Sign In | Create an Account | Welcome, . My Account | Logout | Subscribe | Submit News | Contact Us | Home RSS
 
 
 

Beech Bottom plant drawing interest

January 3, 2013
By LINDA HARRIS - Staff writer (lharris@heraldstaronline.com) , Weirton Daily Times

BEECH BOTTOM - Officials with the Business Development Corporation of the Northern Panhandle spent the holiday season showing the newly acquired Wheeling Corrugating property to a steady stream of prospects, Executive Director Pat Ford said.

The BDC holds title to the property, acquired in November from bankrupt RG Steel.

State Route 2 LLC, a division of Los Angeles-based Hackman Capital, actually purchased the property out of bankruptcy, then promptly transferred the land rights to the BDC for $200,000. The Hackman subsidiary still owns the rights to the equipment on the site and will also reap some benefits from site development, but, because the title was passed to the BDC, won't be responsible for any legacy issues. As a non-profit, the BDC has access to public and private dollars to clean up those site contaminants that the for-profit Hackman Capital can't tap into.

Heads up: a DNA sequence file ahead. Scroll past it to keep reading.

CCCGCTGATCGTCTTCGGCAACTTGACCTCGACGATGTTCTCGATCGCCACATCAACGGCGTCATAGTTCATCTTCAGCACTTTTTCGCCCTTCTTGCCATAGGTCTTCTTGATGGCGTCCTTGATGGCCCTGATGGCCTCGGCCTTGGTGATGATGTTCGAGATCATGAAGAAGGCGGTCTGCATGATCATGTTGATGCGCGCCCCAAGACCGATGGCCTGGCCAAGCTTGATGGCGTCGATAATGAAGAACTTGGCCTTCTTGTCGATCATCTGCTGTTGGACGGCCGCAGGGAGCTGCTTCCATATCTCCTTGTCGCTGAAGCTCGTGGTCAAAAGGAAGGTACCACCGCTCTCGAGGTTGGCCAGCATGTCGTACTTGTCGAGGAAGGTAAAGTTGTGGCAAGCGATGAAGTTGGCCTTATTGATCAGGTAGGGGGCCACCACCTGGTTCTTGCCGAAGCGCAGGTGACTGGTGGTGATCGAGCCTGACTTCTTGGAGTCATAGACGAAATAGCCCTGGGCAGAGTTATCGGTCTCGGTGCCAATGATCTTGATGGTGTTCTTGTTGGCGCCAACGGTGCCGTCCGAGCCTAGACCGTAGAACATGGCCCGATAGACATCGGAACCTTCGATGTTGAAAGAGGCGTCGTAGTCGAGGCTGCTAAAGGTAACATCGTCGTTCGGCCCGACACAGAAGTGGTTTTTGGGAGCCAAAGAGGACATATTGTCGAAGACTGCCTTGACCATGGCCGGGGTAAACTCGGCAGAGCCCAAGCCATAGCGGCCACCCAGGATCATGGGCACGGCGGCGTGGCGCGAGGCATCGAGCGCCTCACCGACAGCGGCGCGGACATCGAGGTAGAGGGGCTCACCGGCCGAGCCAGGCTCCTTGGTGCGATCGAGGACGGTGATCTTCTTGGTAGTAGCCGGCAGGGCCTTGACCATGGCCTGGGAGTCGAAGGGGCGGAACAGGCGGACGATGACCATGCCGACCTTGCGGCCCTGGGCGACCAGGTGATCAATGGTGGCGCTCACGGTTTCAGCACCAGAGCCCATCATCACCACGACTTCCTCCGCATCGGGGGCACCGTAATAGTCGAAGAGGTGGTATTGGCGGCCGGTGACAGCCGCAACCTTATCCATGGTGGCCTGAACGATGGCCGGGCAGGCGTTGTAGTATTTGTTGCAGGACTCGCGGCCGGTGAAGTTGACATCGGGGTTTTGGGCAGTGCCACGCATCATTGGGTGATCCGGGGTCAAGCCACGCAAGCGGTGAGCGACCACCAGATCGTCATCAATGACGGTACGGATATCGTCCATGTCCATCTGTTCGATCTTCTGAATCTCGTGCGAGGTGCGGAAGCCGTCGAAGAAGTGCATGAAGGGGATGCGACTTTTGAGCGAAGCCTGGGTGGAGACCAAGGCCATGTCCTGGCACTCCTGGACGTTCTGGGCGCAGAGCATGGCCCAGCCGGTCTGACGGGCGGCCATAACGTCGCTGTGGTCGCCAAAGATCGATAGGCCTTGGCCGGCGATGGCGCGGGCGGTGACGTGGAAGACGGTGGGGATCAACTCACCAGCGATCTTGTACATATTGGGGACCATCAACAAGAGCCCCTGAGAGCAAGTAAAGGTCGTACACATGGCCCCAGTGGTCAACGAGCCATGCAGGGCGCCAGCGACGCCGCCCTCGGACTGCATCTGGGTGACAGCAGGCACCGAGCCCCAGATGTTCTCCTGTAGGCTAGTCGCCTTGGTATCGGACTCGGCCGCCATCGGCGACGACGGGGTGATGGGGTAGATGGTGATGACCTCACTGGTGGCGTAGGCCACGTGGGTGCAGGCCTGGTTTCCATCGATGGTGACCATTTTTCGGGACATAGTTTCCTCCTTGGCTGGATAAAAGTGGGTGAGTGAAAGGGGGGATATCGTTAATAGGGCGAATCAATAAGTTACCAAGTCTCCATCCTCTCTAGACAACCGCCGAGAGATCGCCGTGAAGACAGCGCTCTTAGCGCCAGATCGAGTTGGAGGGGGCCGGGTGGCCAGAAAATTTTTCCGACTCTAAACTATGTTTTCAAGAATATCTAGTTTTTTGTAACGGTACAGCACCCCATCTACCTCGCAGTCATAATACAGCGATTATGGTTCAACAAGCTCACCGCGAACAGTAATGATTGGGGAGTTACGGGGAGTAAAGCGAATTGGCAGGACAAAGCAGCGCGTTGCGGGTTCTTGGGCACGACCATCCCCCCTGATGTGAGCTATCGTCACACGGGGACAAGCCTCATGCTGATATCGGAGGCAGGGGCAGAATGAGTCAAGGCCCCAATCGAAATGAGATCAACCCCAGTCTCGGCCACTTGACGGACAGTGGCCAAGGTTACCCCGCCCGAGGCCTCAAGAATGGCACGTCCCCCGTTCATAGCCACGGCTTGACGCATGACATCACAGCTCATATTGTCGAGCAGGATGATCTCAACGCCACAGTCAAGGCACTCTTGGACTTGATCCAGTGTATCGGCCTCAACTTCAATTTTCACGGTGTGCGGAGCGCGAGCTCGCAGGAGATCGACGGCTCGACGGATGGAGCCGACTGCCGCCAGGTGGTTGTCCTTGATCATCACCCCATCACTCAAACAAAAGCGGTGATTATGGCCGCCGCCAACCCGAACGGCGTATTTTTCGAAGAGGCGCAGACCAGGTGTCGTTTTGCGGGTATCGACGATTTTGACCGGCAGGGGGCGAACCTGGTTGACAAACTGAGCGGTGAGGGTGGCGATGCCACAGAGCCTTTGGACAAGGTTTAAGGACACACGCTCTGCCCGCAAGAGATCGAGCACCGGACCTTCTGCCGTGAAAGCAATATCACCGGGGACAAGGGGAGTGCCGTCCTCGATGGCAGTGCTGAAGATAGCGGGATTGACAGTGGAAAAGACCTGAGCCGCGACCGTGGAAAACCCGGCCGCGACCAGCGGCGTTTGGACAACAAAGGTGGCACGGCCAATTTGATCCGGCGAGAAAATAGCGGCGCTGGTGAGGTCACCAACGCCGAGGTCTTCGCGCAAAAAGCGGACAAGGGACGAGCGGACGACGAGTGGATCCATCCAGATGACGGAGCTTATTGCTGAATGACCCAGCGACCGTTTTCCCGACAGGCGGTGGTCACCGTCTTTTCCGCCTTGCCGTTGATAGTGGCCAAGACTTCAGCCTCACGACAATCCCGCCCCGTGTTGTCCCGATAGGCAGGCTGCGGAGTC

The BDC and Hackman, however, are working together to market the property.

While it's still early going, Ford said he showed the 650-acre property, which includes a 480,000 square foot warehouse space plus 120 flat, developable acres, "all through the holidays."

"There wasn't much of a break, which is a good problem to have," he said.

Ford said the prospects, companies in the energy sector, seemed to have liked what they saw. Several have already made repeat visits, he said.

"People drive by the property see it andjust assume it will never be available," he said. "Once people actually stop and they see the enormous size of the building or stand at the northern end of the building and look north, up Route 2, they see how big 120 acres of flat land is and they realize it's an incredible opportunity."

So far, Ford said prospects have expressed interest in the land or the building, but not both.

"It's too big for one tenant, particularly the tenants we're looking at who are showing interest in it," he said. "Some are looking for just land, anywhere from five to 20 acres; others are looking for building space, anywhere from 50,000-100,000 square feet."

That's not a problem, he said, though they are planning to do their homework before they do any subdividing: Ford said they've already met with two engineering companies to discuss proposals for a master site plan "so we don't subdivide the property prematurely and compromise the development (potential) of the property."

(Harris can be contacted at lharris@heraldstaronline.com)

 
 

EZToUse.com

I am looking for: